Two new offshore wind projects could bring as many as 28,000 jobs to North Carolina in the coming years. As proposed by the North Carolina Sustainable Energy Association, Kitty Hawk and Wilmington East would be located at the state’s northern and southern ends, respectively. Combined, they could power at least 1.2 million homes with sustainable, cost-effective electricity.
The Kitty Hawk offshore proposal is a wind collection project that would be built 27 miles off the coast of the Outer Banks, between North Carolina and Virginia.
In addition to the thousands of construction jobs, it will also deliver 800 long-term jobs to the two states. When finished, this project will create 2,500 megawatts of electricity.
Its wind energy area is 200 square miles and was carefully chosen to minimize environmental impacts on the marine environment and coastal communities that rely on the ocean. The area is relatively isolated, avoiding water space commonly used for commercial fishing, shipping, or military exercises.
Further south, the Bureau of Ocean Energy Management has leased two sections of the Wilmington East wind energy area large enough to potentially generate 1.48 gigawatts of electricity. It will retain up to 2,500 jobs even after construction is complete.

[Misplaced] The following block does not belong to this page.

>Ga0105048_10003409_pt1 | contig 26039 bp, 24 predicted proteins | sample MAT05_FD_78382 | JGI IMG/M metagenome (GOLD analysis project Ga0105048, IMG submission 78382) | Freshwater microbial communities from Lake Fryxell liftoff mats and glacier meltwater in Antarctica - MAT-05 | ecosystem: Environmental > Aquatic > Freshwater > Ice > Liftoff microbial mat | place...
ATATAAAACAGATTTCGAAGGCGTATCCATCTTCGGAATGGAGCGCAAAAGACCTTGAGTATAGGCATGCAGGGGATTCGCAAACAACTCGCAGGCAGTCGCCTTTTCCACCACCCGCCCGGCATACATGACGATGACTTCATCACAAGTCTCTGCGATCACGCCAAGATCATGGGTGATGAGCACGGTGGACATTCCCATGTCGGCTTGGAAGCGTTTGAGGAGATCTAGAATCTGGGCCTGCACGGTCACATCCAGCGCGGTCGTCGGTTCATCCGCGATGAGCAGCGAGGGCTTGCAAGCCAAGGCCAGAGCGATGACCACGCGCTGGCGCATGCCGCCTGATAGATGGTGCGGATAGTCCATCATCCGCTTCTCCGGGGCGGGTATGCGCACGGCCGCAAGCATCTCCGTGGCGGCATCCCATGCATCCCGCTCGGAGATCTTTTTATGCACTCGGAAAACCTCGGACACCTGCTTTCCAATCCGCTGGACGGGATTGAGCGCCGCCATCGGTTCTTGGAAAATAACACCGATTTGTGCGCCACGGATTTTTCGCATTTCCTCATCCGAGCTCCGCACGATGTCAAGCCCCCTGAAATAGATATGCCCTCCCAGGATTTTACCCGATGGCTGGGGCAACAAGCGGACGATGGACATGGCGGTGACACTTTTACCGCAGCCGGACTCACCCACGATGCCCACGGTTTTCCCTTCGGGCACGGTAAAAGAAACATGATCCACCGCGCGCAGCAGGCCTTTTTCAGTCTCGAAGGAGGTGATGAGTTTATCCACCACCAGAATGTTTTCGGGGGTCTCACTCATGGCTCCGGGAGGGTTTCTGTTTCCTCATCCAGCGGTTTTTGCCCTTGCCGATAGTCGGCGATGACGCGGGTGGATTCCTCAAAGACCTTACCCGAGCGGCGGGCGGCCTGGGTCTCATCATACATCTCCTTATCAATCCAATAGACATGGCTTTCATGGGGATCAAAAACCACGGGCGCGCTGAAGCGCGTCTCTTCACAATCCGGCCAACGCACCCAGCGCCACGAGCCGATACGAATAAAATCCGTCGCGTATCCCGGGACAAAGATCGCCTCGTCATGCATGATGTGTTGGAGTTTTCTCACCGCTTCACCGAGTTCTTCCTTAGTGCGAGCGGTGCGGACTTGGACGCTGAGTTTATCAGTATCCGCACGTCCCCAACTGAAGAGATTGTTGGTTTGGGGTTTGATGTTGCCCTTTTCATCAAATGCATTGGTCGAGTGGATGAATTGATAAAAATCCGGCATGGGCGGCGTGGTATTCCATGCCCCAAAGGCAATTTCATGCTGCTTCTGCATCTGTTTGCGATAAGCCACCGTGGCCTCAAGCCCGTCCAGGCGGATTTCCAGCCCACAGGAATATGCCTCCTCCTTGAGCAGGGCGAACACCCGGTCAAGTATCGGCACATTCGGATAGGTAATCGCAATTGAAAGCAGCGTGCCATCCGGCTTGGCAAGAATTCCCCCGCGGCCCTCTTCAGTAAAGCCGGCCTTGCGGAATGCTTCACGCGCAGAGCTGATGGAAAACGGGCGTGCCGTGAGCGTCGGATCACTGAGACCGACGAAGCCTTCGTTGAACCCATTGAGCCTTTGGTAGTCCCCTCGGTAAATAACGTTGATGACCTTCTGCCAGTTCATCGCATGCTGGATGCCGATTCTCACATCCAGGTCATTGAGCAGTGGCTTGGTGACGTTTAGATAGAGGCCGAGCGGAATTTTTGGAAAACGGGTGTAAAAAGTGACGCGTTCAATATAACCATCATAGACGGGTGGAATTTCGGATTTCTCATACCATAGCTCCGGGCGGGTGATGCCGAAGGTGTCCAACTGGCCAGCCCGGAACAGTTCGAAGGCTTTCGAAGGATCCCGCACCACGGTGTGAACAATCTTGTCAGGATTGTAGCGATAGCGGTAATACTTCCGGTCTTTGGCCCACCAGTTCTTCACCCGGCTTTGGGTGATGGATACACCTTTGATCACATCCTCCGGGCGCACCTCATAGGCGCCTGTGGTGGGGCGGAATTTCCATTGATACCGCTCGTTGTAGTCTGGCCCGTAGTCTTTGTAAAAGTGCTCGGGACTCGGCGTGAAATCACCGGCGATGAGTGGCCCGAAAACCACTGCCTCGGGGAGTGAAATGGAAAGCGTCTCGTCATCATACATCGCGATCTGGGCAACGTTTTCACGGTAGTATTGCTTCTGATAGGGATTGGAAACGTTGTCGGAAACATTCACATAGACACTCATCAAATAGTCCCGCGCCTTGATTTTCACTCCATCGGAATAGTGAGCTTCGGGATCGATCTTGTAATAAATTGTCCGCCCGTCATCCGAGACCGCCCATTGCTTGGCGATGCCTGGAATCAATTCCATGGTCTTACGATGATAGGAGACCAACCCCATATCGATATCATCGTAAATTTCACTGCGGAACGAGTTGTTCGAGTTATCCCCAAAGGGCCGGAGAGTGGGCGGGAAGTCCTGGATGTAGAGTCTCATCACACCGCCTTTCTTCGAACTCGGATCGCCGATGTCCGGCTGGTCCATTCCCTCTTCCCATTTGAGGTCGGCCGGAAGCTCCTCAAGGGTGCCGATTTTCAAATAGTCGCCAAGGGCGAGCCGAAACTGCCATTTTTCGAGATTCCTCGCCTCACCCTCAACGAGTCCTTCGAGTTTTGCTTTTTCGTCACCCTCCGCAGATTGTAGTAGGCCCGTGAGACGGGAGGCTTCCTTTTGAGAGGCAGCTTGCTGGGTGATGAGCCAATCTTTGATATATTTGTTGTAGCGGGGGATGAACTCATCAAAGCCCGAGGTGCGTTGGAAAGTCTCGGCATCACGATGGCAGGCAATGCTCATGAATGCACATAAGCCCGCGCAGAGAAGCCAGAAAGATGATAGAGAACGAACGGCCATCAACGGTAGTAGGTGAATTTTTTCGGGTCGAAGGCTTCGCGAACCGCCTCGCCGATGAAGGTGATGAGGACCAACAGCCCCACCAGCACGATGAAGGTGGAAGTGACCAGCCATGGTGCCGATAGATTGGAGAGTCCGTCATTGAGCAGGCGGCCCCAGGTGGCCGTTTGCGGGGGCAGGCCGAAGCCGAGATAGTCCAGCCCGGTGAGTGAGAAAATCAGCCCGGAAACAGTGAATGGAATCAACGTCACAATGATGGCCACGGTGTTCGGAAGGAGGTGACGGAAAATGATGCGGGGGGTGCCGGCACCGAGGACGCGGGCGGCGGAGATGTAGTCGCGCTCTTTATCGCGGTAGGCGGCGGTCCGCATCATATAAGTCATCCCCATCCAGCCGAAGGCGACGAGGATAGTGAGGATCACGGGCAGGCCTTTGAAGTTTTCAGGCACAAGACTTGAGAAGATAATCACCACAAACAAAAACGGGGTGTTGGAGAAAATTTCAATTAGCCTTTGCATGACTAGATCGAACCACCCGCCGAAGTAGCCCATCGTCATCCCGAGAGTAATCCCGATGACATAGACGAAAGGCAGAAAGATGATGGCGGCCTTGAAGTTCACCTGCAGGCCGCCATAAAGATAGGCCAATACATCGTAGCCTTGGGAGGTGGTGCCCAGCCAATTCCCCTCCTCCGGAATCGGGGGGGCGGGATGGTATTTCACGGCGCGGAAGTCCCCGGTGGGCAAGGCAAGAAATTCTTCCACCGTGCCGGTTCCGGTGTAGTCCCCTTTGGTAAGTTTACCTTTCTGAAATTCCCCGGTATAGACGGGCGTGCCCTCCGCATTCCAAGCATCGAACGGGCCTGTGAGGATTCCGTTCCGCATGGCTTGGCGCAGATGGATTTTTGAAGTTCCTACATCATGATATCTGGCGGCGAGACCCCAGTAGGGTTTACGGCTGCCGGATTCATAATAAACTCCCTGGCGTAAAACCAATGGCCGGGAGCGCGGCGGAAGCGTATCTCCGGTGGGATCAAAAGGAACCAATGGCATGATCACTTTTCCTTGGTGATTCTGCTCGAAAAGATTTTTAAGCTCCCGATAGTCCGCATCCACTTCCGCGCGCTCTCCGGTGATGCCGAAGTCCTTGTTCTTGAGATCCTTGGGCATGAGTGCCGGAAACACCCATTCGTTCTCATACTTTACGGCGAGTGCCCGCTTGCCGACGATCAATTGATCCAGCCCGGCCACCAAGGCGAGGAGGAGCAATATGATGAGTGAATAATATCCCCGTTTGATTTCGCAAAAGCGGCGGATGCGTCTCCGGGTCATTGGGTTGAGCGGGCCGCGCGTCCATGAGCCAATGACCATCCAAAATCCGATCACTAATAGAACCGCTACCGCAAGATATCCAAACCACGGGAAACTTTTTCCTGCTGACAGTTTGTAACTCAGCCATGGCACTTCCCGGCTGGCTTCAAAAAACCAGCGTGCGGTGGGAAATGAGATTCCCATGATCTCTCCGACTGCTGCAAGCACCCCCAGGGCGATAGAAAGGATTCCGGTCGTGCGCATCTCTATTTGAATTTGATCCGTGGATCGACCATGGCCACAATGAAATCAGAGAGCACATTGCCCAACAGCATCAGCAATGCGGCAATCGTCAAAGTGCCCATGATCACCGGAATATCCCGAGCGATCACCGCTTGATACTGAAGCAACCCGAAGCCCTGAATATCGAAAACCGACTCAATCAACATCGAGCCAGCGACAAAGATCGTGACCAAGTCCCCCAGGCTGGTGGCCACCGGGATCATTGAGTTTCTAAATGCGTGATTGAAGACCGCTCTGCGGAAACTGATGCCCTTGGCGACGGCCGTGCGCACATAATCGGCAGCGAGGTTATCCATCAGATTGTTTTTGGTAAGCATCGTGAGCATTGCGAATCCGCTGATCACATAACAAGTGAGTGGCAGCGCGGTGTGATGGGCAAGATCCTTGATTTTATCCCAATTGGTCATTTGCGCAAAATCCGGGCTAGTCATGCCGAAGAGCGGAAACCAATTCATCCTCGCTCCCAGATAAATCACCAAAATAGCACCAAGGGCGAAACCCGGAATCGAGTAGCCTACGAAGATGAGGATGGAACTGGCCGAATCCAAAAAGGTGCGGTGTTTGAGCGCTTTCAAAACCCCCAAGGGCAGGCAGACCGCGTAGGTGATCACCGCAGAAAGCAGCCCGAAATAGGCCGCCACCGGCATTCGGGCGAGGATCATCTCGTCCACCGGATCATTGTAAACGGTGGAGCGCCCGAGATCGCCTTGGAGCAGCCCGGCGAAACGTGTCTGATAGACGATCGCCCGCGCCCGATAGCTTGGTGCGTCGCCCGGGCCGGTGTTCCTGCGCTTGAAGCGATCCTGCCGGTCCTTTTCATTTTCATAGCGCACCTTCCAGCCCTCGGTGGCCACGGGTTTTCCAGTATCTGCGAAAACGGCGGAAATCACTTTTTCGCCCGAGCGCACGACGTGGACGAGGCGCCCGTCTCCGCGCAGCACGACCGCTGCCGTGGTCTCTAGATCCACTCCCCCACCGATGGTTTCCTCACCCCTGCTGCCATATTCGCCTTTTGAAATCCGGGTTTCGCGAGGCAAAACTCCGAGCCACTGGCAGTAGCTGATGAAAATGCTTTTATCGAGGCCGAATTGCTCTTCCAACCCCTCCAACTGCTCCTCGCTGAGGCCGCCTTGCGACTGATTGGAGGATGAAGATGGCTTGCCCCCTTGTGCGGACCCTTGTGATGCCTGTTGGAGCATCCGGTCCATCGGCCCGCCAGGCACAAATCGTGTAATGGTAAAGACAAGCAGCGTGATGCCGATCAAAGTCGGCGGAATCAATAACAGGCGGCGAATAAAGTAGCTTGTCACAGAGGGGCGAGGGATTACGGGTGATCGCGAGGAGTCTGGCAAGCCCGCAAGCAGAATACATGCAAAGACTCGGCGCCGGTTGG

“I have always supported an all-of-the-above energy strategy, and [these leases] ensure North Carolina becomes the natural leader in offshore wind energy it is poised to be,” said North Carolina U.S. Rep. David Rouzer. “It will also help provide an economic shot in the arm for many communities that desperately need it. Done correctly, these offshore wind projects will be a win-win for everyone — out of sight from shore — benefiting tourism, enhancing the fisheries, while also creating good jobs and bringing new investment to the state .”
Together, these projects could result in a net economic benefit of close to $5 billion for the Tar Heel State’s economy. Homeowners and businesses can expect lower electrical rates once they are up and running.
Both are a vital part of North Carolina Gov. Roy Cooper’s goals, which stipulate 2.8 gigawatts of wind energy before the decade’s end. Kitty Hawk and Wilmington East also support the federal transition to a green economy to strengthen American energy independence, create new jobs, and lower nationwide costs.
“At a time when gas prices are soaring, and our reliance on oil has been magnified, we must make real investments in renewable energy,” said North Carolina U.S. Rep. Deborah Ross. “This will move us toward a cleaner energy future, create jobs, and position North Carolina as a leader in offshore wind energy production.”